Use of pharmacokinetic-pharmacodynamic principles for decision support for short-course oritavancin dosing regimens for complicated skin and skin structure infections
Abstract number: O152
Rubino C.M., Bhavnani S.M., Forrest A., Okusanya O.O., Lehoux D., Drusano G.L., Rodvold K.A., Craig W.A., Parr Jr. T.R., Ambrose P.G.
Objectives: Optimal dose selection for Phase 2/3 clinical trials is critical for successful drug development. Application of pharmacokinetic-pharmacodynamic (PK-PD) principles provides a scientific basis for optimising both dose and duration of therapy. Dosing regimens for short-course therapy were evaluated for oritavancin (ORI), a novel glycopeptide currently in development for complicated skin and skin structure infections (cSSSI).
Methods: Using PK data from 20 intensively-sampled subjects who received ORI 800 mg IV Q24h x 5 days, a population PK model was developed. PK parameter estimates based on this model were used to conduct simulations to evaluate daily and cumulative free-drug plasma AUC values following front-loaded ORI regimens (i.e., the majority of the AUC is delivered on Day 1) of 800 to 1200 mg. Both single-and multiple-dose regimens were evaluated. Multiple-dose regimens involved a loading dose followed by a booster dose (400 or 800 mg) on Day 4, 5 or 6. Population PK analysis and simulations were performed using S-ADAPT 1.53. Free-drug AUC values for each regimen were assessed relative to those associated with a 1 and 2 log10 CFU decrease in S. aureus using data from a neutropenic murine-thigh infection model (Craig WA, Andres DR. ICAAC 2004, Abstr. A-1863). Single-dose free-drug AUC values in mice corresponding to a 1 and 2 log10 CFU decrease were 61 and 159, respectively. Free-drug AUC values were also assessed relative to those successfully studied for previous cSSSI studies (200 mg Q24h X 37 days) and S. aureus MIC population statistics.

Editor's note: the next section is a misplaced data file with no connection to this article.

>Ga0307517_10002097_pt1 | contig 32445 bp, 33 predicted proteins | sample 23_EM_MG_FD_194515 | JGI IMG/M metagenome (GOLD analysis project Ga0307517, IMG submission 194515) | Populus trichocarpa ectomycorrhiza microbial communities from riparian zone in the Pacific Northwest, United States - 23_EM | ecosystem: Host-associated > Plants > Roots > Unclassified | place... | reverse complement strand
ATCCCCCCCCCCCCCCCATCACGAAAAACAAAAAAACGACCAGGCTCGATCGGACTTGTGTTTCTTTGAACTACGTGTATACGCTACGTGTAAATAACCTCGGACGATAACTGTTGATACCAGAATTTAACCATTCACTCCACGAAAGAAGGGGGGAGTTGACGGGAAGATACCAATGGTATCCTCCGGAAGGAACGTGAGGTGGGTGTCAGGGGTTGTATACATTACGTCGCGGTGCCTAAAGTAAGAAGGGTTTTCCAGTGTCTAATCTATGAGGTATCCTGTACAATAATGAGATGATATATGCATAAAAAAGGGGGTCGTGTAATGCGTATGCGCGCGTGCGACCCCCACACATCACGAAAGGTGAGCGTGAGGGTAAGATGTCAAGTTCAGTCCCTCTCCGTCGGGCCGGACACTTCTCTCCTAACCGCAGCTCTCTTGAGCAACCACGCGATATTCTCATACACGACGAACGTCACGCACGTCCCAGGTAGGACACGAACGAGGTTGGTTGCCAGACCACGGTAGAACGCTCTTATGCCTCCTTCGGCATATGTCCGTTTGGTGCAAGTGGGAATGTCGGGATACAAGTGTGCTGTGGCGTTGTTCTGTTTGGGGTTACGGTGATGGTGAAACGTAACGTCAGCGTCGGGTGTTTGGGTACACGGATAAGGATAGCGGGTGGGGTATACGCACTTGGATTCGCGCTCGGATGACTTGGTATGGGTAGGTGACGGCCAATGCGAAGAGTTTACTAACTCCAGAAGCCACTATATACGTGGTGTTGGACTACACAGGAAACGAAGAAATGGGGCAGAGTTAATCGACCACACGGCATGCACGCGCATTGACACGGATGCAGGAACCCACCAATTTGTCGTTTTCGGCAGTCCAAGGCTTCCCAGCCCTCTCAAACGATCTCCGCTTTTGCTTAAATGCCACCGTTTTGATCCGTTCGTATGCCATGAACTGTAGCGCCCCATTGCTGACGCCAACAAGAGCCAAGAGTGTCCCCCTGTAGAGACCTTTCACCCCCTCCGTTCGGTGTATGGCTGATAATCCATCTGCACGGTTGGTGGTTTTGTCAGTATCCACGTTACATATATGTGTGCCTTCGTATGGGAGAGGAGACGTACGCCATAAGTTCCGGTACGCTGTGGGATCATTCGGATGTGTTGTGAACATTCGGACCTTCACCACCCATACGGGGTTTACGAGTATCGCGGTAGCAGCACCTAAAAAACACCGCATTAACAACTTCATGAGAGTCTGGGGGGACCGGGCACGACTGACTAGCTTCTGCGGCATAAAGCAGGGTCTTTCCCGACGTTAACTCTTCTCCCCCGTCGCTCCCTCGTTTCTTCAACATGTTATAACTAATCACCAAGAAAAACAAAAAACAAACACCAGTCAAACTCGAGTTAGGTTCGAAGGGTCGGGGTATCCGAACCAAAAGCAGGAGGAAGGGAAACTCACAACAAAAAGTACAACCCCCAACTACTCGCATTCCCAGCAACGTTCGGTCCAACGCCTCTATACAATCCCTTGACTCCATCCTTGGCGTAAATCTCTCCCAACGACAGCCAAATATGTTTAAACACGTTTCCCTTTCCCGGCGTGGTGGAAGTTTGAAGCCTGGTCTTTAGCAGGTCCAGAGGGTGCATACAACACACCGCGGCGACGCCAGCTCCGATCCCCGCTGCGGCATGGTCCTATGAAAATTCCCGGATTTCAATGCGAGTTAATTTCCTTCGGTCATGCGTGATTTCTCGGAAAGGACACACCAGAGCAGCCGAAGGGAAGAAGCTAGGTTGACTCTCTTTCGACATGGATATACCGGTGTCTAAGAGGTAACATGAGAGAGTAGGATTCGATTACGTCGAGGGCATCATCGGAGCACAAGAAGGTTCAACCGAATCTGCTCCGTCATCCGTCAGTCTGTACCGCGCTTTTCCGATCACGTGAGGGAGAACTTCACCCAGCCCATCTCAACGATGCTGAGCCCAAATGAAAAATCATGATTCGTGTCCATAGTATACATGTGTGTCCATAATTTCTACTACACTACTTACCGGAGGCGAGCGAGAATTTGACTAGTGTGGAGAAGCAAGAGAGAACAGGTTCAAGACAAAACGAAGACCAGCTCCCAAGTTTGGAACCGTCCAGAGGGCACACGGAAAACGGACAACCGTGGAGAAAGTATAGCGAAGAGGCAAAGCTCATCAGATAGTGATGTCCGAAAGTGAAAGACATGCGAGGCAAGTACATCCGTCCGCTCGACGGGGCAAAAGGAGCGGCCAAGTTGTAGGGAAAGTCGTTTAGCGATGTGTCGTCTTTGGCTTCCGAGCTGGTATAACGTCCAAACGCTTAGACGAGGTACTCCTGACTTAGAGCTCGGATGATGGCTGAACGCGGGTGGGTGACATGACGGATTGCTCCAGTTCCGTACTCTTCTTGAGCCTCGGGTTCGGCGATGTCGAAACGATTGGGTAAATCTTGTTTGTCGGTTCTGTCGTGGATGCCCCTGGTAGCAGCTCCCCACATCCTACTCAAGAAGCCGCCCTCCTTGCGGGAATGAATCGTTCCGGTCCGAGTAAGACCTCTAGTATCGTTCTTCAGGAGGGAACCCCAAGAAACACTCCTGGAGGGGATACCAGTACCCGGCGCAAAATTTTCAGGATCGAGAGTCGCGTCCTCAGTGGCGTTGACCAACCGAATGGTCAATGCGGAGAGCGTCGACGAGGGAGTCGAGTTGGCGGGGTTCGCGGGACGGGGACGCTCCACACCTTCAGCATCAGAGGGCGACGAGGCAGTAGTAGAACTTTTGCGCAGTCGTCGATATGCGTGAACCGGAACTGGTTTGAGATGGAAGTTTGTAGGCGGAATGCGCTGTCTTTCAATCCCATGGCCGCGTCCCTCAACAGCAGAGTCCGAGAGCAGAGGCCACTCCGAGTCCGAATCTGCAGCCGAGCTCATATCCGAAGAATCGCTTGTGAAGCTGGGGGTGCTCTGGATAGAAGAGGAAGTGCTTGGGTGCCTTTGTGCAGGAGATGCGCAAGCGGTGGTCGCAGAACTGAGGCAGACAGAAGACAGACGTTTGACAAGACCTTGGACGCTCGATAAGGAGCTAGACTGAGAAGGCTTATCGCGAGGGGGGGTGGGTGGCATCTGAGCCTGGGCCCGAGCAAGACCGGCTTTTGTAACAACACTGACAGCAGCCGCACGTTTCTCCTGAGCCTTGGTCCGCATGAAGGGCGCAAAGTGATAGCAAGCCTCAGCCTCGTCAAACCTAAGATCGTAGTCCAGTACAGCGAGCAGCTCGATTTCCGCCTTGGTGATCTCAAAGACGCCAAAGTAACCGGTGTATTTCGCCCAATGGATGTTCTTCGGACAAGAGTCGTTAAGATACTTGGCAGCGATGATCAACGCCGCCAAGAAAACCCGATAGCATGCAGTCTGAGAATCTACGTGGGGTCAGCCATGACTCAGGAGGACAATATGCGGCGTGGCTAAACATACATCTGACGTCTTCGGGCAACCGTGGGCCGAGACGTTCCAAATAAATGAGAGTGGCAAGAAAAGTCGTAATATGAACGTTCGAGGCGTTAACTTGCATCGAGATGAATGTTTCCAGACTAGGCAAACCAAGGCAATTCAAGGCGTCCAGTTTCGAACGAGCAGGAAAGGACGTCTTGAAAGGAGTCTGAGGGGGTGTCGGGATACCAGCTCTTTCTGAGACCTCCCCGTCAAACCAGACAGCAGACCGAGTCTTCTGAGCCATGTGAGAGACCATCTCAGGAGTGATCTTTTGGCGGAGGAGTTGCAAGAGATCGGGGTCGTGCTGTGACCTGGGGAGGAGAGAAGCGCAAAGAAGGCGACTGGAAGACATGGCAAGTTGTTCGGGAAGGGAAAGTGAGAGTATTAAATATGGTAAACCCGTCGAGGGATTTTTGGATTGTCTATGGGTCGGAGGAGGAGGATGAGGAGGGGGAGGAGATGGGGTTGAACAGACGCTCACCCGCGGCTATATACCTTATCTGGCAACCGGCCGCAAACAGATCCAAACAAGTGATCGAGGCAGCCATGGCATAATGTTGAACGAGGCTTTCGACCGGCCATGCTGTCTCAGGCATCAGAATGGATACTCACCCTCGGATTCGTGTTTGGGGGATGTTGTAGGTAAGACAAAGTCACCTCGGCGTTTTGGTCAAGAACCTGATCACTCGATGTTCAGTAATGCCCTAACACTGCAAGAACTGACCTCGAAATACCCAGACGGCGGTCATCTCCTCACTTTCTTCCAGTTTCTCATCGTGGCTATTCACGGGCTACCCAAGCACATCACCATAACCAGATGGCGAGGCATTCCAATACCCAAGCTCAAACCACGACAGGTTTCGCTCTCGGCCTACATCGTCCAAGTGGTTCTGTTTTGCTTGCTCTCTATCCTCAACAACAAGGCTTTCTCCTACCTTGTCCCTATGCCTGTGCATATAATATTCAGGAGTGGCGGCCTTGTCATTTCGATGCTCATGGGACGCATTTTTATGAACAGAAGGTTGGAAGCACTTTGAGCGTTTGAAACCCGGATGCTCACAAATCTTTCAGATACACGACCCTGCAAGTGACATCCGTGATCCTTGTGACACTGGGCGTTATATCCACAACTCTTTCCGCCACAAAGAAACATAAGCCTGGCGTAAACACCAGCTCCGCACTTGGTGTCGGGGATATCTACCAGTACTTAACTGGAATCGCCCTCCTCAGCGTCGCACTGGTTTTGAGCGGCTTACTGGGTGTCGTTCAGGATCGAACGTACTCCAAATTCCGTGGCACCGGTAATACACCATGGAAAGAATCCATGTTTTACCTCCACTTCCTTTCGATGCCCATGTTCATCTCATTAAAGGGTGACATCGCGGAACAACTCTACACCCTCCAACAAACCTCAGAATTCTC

Results: A 3-compartment model with zero-order input and linear clearance best described the PK data. Plasma concentrations were well fit by the model (r2 = 0.966). ORI 1200 mg X 1 dose or 800 mg on Day 1 followed by 400 mg on Day 5 provided mean cumulative free-drug AUC values which exceeded non-clinical free-drug AUC targets and which were similar to those values for the previously studied 37 day 200 mg Q24h regimen (see Table).
Discussion/Conclusion: The approach to support selection of short-course dosing regimens described herein is especially useful for agents such as ORI, which display a concentration-dependent pattern of bactericidal activity and a long half-life. It is predicted that front-loaded ORI regimens will result in improved response rates for patients with cSSSI relative to those regimens previously studied. These data were used to support dose selection for a Phase 2 cSSSI study.
|Session name:||18th European Congress of Clinical Microbiology and Infectious Diseases|
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